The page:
Issue 04 / Miller Updegraff: Before the Image Fades
There are several raw canvases that have been stretched by hand, drying on the lawn in the mid afternoon sun. Several overturned, empty white gallon buckets support either side. A makeshift assembly line that would only be possible in Southern California. Seated outside of his converted garage studio, Miller Updegraff wrings his hands, stained from the knuckle down with a dark blue ink. The studio was sparse when we visited because a majority of the work had been shown at Art Los Angeles Contemporary, which is where Installation encountered the artist’s work for the first time. Like an image bleeds into the tissue of memory, Updegraff’s paintings employ the effect of an aging photograph that allows us to look back before the image fades.
Issue 06 / SCI-Arc: Looking Back, Looking Ahead
SCI-Arc, the Southern California Institute of Architecture, turns 40 this month, celebrating April 19 and 20th. Located within a quarter-mile long former freight depot in the heart of the artist’s district of Los Angeles, the school has played an integral role in fostering architectural experimentation and invigorates the shape of Los Angeles. The institute began in a Santa Monica warehouse in 1972 offering solace to a small group of students and faculty who rejected the stale institutional models of other universities. The small community grew with a dialogue that would create, explore and test the limits of architecture. SCI-Arc is devoted to innovation, and encourages their students to examine their environment from a mindful cultural, philosophical, and theoretical lens while applying new applications and materials. The strongest reflection of any university is their alumni and the past four decades of SCI-Arc graduates are nothing less than extraordinary.
Issue 08 / Rob Tarbell: Smoke Screen
What began as a way to purge himself of artifacts of capitalism like credit cards and memberships, transformed into an unexpected journey taming smoke. Rob Tarbell describes his process of manipulating smoke, and making the unpredictability of fire become a lucid gesture that captures his wildest visions.
Issue 09 / Chad Wys: Presence/ Absence
Multi-disciplinary artist Chad Wys interrogates the infrastructure of art history. In appropriating the canon, Wys uses contemporary digital technology to intervene, and to siphon back through the history of art in order to extract kernels of information and misinformation. His practice is one of both revelation and obfuscation but leaves the meaning to be made by the viewer.
Issue 15 / Gabriel de la Mora: Lost in the Method
Hair, eggshells, and Post-its transform once they enter Gabriel de la Mora’s laboratory. Equipped with unique tools, the craftsman transmutes discarded materials into detailed works of art driven by process and investigation. As he expresses, “My definition of art is parallel with the definition of energy, stated as: Art is not created or destroyed, it is only transformed.”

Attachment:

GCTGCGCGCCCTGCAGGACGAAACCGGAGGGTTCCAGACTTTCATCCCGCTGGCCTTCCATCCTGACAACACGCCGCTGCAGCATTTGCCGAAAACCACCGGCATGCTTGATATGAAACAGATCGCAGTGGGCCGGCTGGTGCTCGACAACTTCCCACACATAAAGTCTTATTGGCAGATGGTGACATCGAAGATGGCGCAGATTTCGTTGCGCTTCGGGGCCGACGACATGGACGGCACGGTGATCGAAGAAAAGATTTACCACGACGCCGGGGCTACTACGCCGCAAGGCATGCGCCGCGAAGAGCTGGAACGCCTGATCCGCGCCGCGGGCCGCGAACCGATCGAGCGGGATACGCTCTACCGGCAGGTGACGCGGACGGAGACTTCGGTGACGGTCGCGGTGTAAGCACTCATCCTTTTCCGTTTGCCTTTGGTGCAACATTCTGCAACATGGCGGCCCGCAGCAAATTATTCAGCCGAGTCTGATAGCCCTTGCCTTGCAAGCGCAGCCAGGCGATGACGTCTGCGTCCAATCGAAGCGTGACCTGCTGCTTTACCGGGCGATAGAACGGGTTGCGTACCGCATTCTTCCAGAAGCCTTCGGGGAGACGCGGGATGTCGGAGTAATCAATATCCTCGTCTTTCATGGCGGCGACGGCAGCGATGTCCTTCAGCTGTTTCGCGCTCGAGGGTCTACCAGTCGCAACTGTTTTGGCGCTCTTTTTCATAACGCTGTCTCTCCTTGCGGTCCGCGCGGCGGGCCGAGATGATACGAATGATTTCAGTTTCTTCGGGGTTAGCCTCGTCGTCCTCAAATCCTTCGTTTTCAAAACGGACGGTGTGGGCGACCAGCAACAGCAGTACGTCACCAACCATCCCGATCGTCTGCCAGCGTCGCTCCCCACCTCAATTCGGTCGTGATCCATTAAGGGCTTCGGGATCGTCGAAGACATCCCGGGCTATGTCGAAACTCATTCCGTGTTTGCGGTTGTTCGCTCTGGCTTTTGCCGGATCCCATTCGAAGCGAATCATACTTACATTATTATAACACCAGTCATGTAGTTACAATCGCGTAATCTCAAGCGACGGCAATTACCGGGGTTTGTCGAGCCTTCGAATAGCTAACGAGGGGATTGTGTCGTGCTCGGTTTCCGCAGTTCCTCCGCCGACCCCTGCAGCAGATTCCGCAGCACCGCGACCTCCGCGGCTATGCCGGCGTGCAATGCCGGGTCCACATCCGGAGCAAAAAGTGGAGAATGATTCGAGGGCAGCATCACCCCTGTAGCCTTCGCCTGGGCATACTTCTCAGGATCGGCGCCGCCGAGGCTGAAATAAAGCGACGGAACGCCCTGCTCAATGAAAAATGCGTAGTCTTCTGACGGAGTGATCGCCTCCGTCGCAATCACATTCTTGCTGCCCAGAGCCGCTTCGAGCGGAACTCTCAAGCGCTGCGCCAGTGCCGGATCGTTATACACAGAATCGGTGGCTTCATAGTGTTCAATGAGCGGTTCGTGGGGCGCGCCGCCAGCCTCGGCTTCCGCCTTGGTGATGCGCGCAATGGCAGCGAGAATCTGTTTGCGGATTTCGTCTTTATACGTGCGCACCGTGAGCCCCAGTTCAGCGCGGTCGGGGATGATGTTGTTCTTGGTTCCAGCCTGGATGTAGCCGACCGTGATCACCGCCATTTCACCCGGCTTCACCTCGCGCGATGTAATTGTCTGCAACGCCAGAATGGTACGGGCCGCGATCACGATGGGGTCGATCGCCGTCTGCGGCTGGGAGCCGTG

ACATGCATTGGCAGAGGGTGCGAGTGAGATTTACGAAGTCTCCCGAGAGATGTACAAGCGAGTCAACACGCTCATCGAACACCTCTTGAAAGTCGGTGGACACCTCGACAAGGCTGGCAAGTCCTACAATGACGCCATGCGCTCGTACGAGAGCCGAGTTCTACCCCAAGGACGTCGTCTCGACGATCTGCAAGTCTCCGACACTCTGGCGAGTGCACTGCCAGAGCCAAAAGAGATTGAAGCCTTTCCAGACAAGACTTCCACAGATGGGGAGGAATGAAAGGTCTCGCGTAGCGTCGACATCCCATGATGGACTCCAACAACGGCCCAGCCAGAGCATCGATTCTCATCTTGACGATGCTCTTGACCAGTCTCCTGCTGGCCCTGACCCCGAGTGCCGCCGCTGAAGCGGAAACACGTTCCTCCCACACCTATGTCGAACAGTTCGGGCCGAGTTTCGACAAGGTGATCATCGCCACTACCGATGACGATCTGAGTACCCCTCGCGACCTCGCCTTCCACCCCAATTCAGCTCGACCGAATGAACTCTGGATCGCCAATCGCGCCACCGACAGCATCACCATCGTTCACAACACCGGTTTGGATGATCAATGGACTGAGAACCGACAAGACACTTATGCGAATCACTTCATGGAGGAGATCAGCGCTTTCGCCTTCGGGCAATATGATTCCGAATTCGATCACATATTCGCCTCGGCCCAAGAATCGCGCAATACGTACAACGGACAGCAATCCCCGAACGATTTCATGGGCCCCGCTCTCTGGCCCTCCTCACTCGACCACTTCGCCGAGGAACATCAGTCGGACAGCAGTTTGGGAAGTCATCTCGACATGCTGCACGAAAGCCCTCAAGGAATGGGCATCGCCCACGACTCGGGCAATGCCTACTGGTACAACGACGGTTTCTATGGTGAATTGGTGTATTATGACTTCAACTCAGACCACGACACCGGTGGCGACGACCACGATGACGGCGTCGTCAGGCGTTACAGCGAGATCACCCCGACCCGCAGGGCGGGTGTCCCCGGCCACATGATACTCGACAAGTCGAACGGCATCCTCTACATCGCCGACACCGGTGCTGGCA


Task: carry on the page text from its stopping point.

Issue 17 Beeple: The Digital Auteur
Meet Beeple. The mastermind behind Installation’s latest editorial title cards. A craftsman of the digital design world, Beeple takes us inside the methodology that informs his creative practice. The art of Beeple is the transformation of culled discoveries from Behance, FFFFound, Pinterest, Tumblr and music inspired by Spotify, paired with a stylistic use of animation and graphic design programs. The trademark of the artist’s style is that one never feels that they are experiencing a manufactured experience from Cinema4D, After Effects, Photoshop and Illustrator, rather are immersed into a textural and visceral viewing experience, imprinted with the unmistakable hand of the artist.
As part of an ongoing series of works on paper collectively entitled Perceptual Ecology, Mat Chivers has been making drawings that result from the mirroring and combination of self-made and found photographic images, film and CAD renderings. A seasoned participant of the Venice Biennale, Chivers develops an intricate narrative and intriguing process to create complex and compelling works of art.
Japanese artist Onishi Yasuaki creates immersive environments that transform elements of the natural world into artifacts of a dreamscape. His installations are created using tree branches or wire, hot glue and urea. While his installations are neutral they are colored with imagination. These large spaces are activated by participants who are displaced from reality and take a journey into an alternative world.